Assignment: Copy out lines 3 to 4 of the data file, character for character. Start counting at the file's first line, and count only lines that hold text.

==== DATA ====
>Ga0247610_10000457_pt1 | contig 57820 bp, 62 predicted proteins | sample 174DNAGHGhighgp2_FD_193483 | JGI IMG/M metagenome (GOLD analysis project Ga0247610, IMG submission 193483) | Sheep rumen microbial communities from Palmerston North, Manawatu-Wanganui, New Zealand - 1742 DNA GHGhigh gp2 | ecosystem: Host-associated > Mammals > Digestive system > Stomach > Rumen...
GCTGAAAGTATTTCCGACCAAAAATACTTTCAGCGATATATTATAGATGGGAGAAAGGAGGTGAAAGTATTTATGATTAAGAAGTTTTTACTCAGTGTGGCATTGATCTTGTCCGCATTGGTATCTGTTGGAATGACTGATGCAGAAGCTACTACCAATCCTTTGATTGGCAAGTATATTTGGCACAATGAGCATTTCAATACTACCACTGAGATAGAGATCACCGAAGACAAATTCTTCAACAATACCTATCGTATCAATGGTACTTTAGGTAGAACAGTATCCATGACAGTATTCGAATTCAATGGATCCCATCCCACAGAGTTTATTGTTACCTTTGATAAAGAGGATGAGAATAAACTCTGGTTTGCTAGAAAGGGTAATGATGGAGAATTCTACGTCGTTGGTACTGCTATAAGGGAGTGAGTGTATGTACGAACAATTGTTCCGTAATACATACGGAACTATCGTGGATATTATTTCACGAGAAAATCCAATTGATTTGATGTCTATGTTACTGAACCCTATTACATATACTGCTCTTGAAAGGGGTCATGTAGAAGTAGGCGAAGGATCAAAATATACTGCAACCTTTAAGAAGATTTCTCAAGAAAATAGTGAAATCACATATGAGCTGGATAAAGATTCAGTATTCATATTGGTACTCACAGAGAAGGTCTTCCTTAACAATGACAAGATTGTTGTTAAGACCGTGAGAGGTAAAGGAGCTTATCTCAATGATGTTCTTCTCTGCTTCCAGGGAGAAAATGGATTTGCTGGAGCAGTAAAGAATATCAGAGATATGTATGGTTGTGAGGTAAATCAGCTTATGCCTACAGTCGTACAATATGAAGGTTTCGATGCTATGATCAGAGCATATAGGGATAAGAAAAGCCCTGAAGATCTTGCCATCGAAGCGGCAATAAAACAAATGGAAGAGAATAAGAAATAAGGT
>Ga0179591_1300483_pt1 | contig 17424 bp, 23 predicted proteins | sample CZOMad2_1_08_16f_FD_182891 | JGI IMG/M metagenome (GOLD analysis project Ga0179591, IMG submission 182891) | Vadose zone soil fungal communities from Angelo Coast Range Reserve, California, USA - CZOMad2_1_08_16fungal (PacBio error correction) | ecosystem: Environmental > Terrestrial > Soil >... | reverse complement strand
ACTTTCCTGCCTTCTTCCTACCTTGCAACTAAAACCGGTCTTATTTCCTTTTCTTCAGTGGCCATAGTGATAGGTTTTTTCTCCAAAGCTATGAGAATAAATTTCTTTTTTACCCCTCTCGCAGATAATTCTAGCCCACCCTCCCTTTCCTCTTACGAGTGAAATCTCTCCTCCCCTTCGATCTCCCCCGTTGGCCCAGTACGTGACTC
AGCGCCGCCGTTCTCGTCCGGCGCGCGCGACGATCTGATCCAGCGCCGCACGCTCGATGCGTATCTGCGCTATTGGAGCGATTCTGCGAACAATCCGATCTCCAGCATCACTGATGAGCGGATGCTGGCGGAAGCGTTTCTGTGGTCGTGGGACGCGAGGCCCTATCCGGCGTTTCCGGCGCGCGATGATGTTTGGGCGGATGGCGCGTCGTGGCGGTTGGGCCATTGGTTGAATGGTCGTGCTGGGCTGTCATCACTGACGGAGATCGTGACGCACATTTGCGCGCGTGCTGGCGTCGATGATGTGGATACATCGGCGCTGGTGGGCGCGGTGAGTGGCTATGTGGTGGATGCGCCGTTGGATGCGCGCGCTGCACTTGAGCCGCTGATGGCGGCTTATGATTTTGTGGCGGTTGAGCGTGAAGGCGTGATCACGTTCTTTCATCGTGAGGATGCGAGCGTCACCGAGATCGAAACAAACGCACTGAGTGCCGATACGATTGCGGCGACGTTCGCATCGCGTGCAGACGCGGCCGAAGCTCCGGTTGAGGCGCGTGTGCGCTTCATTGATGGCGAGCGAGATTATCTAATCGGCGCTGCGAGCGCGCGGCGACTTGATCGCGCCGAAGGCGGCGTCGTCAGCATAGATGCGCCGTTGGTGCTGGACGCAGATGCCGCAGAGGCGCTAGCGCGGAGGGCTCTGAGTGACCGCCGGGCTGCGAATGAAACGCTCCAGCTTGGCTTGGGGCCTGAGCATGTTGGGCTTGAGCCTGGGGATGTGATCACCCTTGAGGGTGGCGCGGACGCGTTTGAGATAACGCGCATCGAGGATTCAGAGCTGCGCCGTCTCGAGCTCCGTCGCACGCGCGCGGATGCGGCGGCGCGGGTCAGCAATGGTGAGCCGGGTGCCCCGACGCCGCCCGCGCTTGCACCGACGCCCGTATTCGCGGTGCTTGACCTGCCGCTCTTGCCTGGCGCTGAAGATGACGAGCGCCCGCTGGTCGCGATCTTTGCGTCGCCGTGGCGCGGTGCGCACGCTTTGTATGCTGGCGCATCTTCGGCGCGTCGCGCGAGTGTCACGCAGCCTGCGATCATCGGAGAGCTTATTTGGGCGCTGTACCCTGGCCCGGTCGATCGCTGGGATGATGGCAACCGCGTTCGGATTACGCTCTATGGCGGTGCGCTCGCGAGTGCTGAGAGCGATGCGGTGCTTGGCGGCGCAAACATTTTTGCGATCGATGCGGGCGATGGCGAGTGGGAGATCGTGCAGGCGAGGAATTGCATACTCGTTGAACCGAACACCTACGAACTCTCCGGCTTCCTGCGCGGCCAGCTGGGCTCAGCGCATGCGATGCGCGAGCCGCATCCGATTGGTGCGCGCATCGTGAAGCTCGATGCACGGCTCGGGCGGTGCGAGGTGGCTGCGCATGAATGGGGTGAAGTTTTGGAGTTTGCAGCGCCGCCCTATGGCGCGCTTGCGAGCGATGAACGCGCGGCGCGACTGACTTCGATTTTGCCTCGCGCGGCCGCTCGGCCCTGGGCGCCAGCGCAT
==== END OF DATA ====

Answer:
>Ga0179591_1300483_pt1 | contig 17424 bp, 23 predicted proteins | sample CZOMad2_1_08_16f_FD_182891 | JGI IMG/M metagenome (GOLD analysis project Ga0179591, IMG submission 182891) | Vadose zone soil fungal communities from Angelo Coast Range Reserve, California, USA - CZOMad2_1_08_16fungal (PacBio error correction) | ecosystem: Environmental > Terrestrial > Soil >... | reverse complement strand
ACTTTCCTGCCTTCTTCCTACCTTGCAACTAAAACCGGTCTTATTTCCTTTTCTTCAGTGGCCATAGTGATAGGTTTTTTCTCCAAAGCTATGAGAATAAATTTCTTTTTTACCCCTCTCGCAGATAATTCTAGCCCACCCTCCCTTTCCTCTTACGAGTGAAATCTCTCCTCCCCTTCGATCTCCCCCGTTGGCCCAGTACGTGACTC